Should you save money or pay off debt? For total financial health, you want to carry little debt and have savings for emergencies and retirement. But few of us get off to a perfect start. If you’re looking at a pile of debt and no savings, which problem should you tackle first? The answer depends on several factors.
What kind of debt do you have?
Your debt probably includes revolving accounts like credit cards or lines of credit that you can use, repay and reuse. And you likely have installment accounts as well. These might be auto financing, student debt or personal loans that you repay over time. You don’t reuse installment accounts.
Paying down the balance of an installment account or mortgage doesn’t usually affect your minimum payment. And in an emergency, you can’t go to the lender and ask for your extra payments back. On the other hand, paying down a revolving balance generally reduces the minimum monthly payment.
Savings accounts pay very low interest rates as of this writing. And the average credit card interest rate is about 17% according to the Federal Reserve. Directing your funds to pay down the accounts with the highest interest rate can help you accomplish two things: save on interest charges and reduce the required payment if you experience an interruption in income.
Conclusion? In most cases, you should pay off high-interest revolving debt before saving. But not installment debt with low interest rates.
Manage your debt
There are two ways to attack revolving debt — the “snowball” plan and the “waterfall” plan. The snowball plan means paying off your smallest balance as fast as you can. Then you take what you were paying on that debt and increase what you pay on your next-smallest account until it’s gone. And so on. The snowball gives you a fast start to resolving your debt problems.
The waterfall method saves you more in the long run. With the waterfall, you attack the account with the highest interest rate first. Once it’s paid off, you attack the one with the next-highest rate, and so on.
Replace your debt
Replacing revolving accounts with a personal loan or home equity loan may help you save money, improve your credit rating and simplify your finances. Do this only if you know that you won’t carry balances on your cards again. Or you’ll make your situation worse.
- Personal loan interest rates are often lower than credit cards
- Personal loans have pre-set terms, usually from one to five years. You know when you’ll be debt-free if you stop carrying credit card balances
- You can replace several payments with one
- Personal loan interest rates and payments are usually fixed, making it easier to budget
- Zeroing out your credit card balances can increase your credit score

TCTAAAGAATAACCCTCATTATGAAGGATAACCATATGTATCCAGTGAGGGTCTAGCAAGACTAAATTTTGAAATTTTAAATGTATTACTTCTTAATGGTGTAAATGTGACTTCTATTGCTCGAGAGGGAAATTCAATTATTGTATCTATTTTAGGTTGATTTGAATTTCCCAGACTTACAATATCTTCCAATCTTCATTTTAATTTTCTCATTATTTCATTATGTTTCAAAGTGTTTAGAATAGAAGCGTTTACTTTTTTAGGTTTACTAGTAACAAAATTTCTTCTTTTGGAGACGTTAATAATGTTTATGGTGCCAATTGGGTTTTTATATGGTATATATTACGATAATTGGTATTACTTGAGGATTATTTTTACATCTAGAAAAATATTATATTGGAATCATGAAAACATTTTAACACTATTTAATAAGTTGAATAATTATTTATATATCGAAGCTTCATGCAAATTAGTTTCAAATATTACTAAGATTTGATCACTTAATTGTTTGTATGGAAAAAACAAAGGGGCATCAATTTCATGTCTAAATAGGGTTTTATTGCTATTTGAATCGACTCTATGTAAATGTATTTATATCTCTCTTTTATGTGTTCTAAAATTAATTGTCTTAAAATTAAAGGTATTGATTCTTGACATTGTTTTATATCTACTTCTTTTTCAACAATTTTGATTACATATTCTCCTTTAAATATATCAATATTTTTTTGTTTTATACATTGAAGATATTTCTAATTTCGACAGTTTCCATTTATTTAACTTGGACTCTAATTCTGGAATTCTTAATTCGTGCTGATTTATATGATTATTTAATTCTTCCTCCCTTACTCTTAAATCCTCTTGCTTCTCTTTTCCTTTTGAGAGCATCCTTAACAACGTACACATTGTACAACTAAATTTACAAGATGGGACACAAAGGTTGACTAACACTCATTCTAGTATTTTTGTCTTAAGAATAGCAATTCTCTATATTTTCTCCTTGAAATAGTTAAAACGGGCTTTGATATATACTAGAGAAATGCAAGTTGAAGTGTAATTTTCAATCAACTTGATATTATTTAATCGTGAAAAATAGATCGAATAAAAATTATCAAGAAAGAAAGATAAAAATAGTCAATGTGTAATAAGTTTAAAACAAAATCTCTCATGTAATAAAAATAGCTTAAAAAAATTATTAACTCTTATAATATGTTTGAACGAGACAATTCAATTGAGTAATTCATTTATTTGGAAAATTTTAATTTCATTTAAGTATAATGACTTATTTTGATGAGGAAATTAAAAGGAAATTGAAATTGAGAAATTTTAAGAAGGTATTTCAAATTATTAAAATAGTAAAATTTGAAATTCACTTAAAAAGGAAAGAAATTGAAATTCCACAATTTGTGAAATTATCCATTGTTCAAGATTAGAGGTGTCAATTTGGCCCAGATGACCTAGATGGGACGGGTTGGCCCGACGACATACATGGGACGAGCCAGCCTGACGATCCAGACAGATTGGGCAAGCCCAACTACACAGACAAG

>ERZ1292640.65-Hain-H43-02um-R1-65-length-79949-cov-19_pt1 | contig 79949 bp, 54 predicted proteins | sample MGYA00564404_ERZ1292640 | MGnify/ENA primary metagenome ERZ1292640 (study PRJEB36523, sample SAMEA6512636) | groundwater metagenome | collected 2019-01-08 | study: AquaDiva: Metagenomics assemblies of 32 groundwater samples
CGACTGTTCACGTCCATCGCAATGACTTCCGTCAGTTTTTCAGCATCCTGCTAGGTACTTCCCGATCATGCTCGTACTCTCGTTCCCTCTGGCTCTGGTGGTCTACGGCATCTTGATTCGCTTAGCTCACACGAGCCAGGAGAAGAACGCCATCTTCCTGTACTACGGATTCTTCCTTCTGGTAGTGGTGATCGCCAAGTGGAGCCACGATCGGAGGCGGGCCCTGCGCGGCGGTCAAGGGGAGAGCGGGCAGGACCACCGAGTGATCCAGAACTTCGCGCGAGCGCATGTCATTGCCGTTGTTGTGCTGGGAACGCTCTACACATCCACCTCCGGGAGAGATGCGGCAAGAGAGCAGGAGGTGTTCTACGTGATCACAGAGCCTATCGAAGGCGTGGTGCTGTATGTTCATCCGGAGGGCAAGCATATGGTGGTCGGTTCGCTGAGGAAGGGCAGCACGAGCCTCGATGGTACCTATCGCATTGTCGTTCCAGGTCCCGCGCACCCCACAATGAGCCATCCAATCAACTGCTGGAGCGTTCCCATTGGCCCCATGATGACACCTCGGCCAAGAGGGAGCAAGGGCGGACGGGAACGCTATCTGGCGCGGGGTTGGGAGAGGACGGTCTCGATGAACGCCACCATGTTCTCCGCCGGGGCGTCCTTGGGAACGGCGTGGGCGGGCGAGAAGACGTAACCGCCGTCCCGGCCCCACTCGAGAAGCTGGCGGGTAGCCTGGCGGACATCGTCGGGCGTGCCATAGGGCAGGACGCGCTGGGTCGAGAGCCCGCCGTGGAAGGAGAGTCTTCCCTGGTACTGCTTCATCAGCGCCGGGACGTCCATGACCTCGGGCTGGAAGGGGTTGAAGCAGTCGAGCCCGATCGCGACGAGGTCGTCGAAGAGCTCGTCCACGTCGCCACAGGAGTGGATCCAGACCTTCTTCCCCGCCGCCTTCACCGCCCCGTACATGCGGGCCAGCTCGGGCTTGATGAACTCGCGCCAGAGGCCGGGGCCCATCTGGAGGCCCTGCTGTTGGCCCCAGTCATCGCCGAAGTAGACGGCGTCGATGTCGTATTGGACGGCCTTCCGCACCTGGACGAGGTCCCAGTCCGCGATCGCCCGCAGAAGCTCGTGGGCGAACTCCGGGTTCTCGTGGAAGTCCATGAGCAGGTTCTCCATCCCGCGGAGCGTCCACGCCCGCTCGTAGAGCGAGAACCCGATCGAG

If you have home equity, you may be able to use it to replace high-interest debt. But home equity loans often have low rates and minimum payments, but very long terms. You may end up paying a lot more interest by stretching out your repayment, even if the rate is lower. And you can lose your home if you default. Home equity can be a good choice for larger amounts, and you can minimize the cost by paying your loan off as fast as possible.
Once you pay off your higher-interest debt, put that monthly payment into savings. You’ll be on your way to long-term financial health.
What’s your emergency plan?
In case of a financial emergency, you need either savings or access to credit. In general, it’s safer to have emergency funds in the form of savings rather than counting on being able to borrow your way out of trouble. Credit limits can be cut or accounts canceled. And borrowing raises your monthly payments when your income may be lower.
Emergency funds should ideally be enough to cover three-to-six months of expenses.
Start by determining your needs. If you spend $2,000 a month for essentials, plan on saving or being able to borrow $6,000 to $12,000 in case of a major expense or interruption in income.
Next, calculate how much more you need to save or be able to borrow for emergencies. If you have an unused $3,000 line of credit, and $1,000 in the bank, you could apply for a $2,000 increase in your credit line. Or you can divert income into savings until you have $3,000 in the bank.
Which option is better?
Try both. If you qualify, apply for a credit line or an increase to your current limit. Do this only if you know that you won’t use the extra for anything that is not a true emergency. And every month in which you don’t have an emergency, push as much of your income into savings as you can until you have a good cushion.
What about retirement?
When you’re younger, retirement might not be on your radar. But it should be, because much of what you’ll have to live on when you quit working depends on when you start saving. If you start at age 20, save $6,000 a year and get an average return in the stock market, you’d have over $1.3 million by the time you’re 60. But if you wait until you’re age 30 to start, you’ll have less than half (about $610,000) at age 60. The extra ten years makes a huge difference.
Ordinarily, the order in which you address your financial health is:
- Pay off high-interest debt
- Establish emergency savings
- Fully-fund retirement accounts
- Pay off low-interest installment debt
But that changes if your employer offers retirement plans and matches your contributions. It also matters if your employer allows you to borrow against your 401(k) plan for emergencies. In that case, pay off your high-interest debt and get into your company plan as soon as possible. Automatic payroll deductions for your retirement help keep you from spending it when you shouldn’t. And knowing that you can borrow against the account in an emergency should provide peace of mind.